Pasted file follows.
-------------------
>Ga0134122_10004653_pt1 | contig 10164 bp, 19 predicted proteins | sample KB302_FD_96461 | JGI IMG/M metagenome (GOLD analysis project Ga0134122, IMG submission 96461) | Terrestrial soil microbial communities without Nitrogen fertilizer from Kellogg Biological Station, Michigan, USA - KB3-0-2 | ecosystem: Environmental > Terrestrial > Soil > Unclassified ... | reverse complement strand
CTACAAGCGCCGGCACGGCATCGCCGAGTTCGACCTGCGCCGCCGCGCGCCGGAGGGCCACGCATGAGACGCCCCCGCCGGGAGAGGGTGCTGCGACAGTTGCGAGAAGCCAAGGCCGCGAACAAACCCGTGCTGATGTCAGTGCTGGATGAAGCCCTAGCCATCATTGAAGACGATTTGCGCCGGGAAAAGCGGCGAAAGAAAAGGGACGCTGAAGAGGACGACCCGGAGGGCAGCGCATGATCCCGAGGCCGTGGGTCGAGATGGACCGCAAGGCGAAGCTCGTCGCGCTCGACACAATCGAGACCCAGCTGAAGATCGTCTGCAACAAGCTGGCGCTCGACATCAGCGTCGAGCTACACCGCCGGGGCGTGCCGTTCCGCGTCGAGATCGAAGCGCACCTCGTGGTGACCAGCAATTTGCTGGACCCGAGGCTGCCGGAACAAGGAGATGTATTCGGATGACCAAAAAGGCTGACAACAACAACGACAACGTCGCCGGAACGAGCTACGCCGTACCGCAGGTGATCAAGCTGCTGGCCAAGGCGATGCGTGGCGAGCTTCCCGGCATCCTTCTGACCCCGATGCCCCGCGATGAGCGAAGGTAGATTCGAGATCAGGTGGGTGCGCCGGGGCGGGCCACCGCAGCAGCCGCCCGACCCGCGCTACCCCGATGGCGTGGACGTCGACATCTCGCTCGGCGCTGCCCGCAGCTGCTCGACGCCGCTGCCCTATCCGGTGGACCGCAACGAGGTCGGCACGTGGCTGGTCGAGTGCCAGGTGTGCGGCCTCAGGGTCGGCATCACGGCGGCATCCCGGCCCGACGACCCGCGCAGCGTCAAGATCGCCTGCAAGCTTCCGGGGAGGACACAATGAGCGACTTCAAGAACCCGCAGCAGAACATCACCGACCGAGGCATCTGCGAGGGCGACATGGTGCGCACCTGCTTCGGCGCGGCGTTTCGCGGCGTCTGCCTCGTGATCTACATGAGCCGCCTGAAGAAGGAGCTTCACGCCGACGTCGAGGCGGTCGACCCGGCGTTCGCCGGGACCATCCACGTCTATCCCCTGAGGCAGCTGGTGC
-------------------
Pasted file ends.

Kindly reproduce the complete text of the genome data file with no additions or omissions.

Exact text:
>Ga0134122_10004653_pt1 | contig 10164 bp, 19 predicted proteins | sample KB302_FD_96461 | JGI IMG/M metagenome (GOLD analysis project Ga0134122, IMG submission 96461) | Terrestrial soil microbial communities without Nitrogen fertilizer from Kellogg Biological Station, Michigan, USA - KB3-0-2 | ecosystem: Environmental > Terrestrial > Soil > Unclassified ... | reverse complement strand
CTACAAGCGCCGGCACGGCATCGCCGAGTTCGACCTGCGCCGCCGCGCGCCGGAGGGCCACGCATGAGACGCCCCCGCCGGGAGAGGGTGCTGCGACAGTTGCGAGAAGCCAAGGCCGCGAACAAACCCGTGCTGATGTCAGTGCTGGATGAAGCCCTAGCCATCATTGAAGACGATTTGCGCCGGGAAAAGCGGCGAAAGAAAAGGGACGCTGAAGAGGACGACCCGGAGGGCAGCGCATGATCCCGAGGCCGTGGGTCGAGATGGACCGCAAGGCGAAGCTCGTCGCGCTCGACACAATCGAGACCCAGCTGAAGATCGTCTGCAACAAGCTGGCGCTCGACATCAGCGTCGAGCTACACCGCCGGGGCGTGCCGTTCCGCGTCGAGATCGAAGCGCACCTCGTGGTGACCAGCAATTTGCTGGACCCGAGGCTGCCGGAACAAGGAGATGTATTCGGATGACCAAAAAGGCTGACAACAACAACGACAACGTCGCCGGAACGAGCTACGCCGTACCGCAGGTGATCAAGCTGCTGGCCAAGGCGATGCGTGGCGAGCTTCCCGGCATCCTTCTGACCCCGATGCCCCGCGATGAGCGAAGGTAGATTCGAGATCAGGTGGGTGCGCCGGGGCGGGCCACCGCAGCAGCCGCCCGACCCGCGCTACCCCGATGGCGTGGACGTCGACATCTCGCTCGGCGCTGCCCGCAGCTGCTCGACGCCGCTGCCCTATCCGGTGGACCGCAACGAGGTCGGCACGTGGCTGGTCGAGTGCCAGGTGTGCGGCCTCAGGGTCGGCATCACGGCGGCATCCCGGCCCGACGACCCGCGCAGCGTCAAGATCGCCTGCAAGCTTCCGGGGAGGACACAATGAGCGACTTCAAGAACCCGCAGCAGAACATCACCGACCGAGGCATCTGCGAGGGCGACATGGTGCGCACCTGCTTCGGCGCGGCGTTTCGCGGCGTCTGCCTCGTGATCTACATGAGCCGCCTGAAGAAGGAGCTTCACGCCGACGTCGAGGCGGTCGACCCGGCGTTCGCCGGGACCATCCACGTCTATCCCCTGAGGCAGCTGGTGC